The modern-day Macnab ? bagging a stag, salmon and brace of grouse in a calendar day ? adapted from John Buchan?s tale of poaching high jinks, is known well enough, though few Guns today get to achieve it. Not only will the attempt cost you a tidy sum, but the odds of catching your salmon are not as short as they once were.

Its distant cousin the McDougal, however, is rather less spoken of, though it can be every bit as testing and considerably more affordable. The Ashbourne McDougal, to give it its full title, was conceived by Douglas Chalmers, owner of the Ashbourne estate in East Sussex. The ground has a variety of mixed woodland, home to a few hundred pheasants, and a pair of lakes, which are home to both brown and rainbow trout. A keen angler and Shot, Douglas was eager to maximise the sport on his little corner of England.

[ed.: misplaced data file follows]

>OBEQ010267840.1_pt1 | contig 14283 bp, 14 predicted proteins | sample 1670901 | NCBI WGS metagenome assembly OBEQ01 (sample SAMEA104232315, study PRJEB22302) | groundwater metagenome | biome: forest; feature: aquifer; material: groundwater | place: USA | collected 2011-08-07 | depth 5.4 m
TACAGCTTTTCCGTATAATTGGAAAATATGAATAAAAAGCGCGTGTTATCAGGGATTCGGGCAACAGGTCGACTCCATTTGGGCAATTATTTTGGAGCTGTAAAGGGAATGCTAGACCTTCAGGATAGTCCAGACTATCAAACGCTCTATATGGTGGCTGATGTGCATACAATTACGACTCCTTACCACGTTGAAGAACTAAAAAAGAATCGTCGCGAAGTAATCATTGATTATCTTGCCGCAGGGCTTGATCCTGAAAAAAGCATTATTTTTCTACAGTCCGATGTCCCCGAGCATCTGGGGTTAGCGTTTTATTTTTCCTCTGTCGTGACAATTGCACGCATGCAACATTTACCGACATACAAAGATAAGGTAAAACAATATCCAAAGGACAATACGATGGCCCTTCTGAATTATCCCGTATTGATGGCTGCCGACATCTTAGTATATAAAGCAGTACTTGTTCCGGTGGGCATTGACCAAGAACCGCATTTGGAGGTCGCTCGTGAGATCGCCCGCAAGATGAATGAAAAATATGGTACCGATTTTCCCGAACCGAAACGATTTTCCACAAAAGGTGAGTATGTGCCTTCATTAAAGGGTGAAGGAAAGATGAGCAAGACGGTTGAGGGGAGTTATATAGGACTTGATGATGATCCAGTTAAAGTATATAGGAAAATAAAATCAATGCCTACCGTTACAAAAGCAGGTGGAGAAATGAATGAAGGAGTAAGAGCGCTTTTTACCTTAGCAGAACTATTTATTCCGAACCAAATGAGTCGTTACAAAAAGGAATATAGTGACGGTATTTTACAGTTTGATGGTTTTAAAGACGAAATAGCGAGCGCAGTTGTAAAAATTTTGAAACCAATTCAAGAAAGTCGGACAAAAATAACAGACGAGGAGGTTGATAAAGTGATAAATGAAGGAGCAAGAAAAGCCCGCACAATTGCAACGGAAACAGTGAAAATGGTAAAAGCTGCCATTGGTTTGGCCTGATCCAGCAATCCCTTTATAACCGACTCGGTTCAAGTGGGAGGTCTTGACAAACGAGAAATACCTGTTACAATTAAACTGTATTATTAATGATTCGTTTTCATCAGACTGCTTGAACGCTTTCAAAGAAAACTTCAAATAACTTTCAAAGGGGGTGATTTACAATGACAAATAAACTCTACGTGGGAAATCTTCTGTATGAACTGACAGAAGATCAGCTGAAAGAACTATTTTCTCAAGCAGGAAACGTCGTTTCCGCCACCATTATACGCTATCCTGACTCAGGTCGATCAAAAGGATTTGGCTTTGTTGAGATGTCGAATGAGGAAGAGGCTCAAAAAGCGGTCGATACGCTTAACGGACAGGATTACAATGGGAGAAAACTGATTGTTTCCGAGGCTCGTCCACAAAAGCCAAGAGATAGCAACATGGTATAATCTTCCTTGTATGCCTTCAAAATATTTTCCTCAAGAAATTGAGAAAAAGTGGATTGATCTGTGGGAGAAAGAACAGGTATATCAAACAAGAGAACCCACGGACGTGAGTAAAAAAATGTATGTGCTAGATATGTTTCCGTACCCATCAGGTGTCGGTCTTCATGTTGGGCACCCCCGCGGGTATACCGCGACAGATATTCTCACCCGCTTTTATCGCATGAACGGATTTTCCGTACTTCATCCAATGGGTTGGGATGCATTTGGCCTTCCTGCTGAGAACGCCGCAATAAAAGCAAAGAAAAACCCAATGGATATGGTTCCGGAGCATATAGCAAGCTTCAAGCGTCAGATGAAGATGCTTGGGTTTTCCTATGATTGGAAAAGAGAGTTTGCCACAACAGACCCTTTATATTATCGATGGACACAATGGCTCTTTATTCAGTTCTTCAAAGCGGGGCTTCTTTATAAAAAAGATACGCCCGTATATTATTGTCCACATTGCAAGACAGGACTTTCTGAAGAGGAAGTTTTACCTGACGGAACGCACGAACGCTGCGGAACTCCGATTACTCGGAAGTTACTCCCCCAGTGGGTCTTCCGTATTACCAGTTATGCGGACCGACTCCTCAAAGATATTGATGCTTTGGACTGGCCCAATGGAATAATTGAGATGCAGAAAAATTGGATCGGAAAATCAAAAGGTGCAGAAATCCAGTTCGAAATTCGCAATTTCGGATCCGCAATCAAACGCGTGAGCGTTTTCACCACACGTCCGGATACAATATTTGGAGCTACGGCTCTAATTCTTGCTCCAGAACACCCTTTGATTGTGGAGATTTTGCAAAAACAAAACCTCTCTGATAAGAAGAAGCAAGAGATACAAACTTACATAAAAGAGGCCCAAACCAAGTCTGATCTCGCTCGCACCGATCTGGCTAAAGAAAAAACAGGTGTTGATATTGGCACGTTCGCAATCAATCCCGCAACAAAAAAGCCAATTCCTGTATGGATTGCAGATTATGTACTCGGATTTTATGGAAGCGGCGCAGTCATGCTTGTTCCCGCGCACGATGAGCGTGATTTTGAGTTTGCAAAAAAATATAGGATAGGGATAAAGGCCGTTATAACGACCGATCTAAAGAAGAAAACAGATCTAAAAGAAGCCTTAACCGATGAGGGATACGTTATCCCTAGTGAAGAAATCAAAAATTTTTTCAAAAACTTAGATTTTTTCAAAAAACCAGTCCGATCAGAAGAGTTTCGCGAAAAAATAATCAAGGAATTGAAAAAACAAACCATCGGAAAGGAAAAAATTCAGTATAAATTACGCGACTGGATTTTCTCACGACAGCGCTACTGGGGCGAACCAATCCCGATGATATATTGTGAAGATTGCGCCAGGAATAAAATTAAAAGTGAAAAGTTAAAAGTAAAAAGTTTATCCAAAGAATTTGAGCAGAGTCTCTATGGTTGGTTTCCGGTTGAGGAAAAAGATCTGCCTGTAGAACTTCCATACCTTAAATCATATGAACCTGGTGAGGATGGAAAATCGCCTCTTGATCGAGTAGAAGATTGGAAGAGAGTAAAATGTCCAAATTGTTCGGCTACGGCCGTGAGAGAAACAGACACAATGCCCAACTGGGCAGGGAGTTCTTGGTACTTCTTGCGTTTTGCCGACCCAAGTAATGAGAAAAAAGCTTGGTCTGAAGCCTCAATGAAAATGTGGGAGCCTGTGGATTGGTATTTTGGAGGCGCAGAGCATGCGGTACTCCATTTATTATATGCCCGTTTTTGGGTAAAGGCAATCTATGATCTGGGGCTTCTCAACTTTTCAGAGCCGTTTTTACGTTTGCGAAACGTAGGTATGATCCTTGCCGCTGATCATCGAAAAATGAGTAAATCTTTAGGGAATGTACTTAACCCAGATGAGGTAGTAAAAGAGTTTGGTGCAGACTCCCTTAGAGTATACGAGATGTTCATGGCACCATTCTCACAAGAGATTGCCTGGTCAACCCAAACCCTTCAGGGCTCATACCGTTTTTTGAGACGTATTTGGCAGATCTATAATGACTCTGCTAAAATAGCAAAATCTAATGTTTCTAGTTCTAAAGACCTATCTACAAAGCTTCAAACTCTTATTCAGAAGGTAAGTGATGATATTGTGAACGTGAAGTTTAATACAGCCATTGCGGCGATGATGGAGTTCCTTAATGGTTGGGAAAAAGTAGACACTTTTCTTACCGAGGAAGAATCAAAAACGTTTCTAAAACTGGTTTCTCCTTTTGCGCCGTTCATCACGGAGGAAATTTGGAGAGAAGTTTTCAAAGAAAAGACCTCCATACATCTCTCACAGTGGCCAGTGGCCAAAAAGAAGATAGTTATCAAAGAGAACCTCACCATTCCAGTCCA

Rise to the challenge

?The concept is easy on paper,? Douglas explained, as the three contenders took coffee in the fishing lodge before the challenge began. ?In the morning you have to shoot a cock pheasant. Over a good lunch and a glass of claret, you will be shown how to tie your own fly from the cock?s feathers. Once you have independently tied your fly, the final test is to catch a trout on that fly. So, apart from the stag, grouse and salmon, it mirrors the original Macnab exactly.?

Ashbourne stands in the shadow of Tent Hill, the site of the Saxon Army?s final camp before the Battle of Hastings in 1066. The ill-fated King Harold, among so many others, would have snatched a few hours? rest after the gruelling march from Yorkshire, where he had been repelling Vikings. That same night, a few miles away, a Norman archer would have been sharpening an arrow head with the English monarch?s name on it. Nowadays, in the nearby towns of Hastings and Battle, it is hard to move without reminders of the famous date, more often than not with commercial gain in mind. As a parody, there is a similar brass plaque on a fence post at Ashbourne that reads, In 1996, on this spot, nothing happened.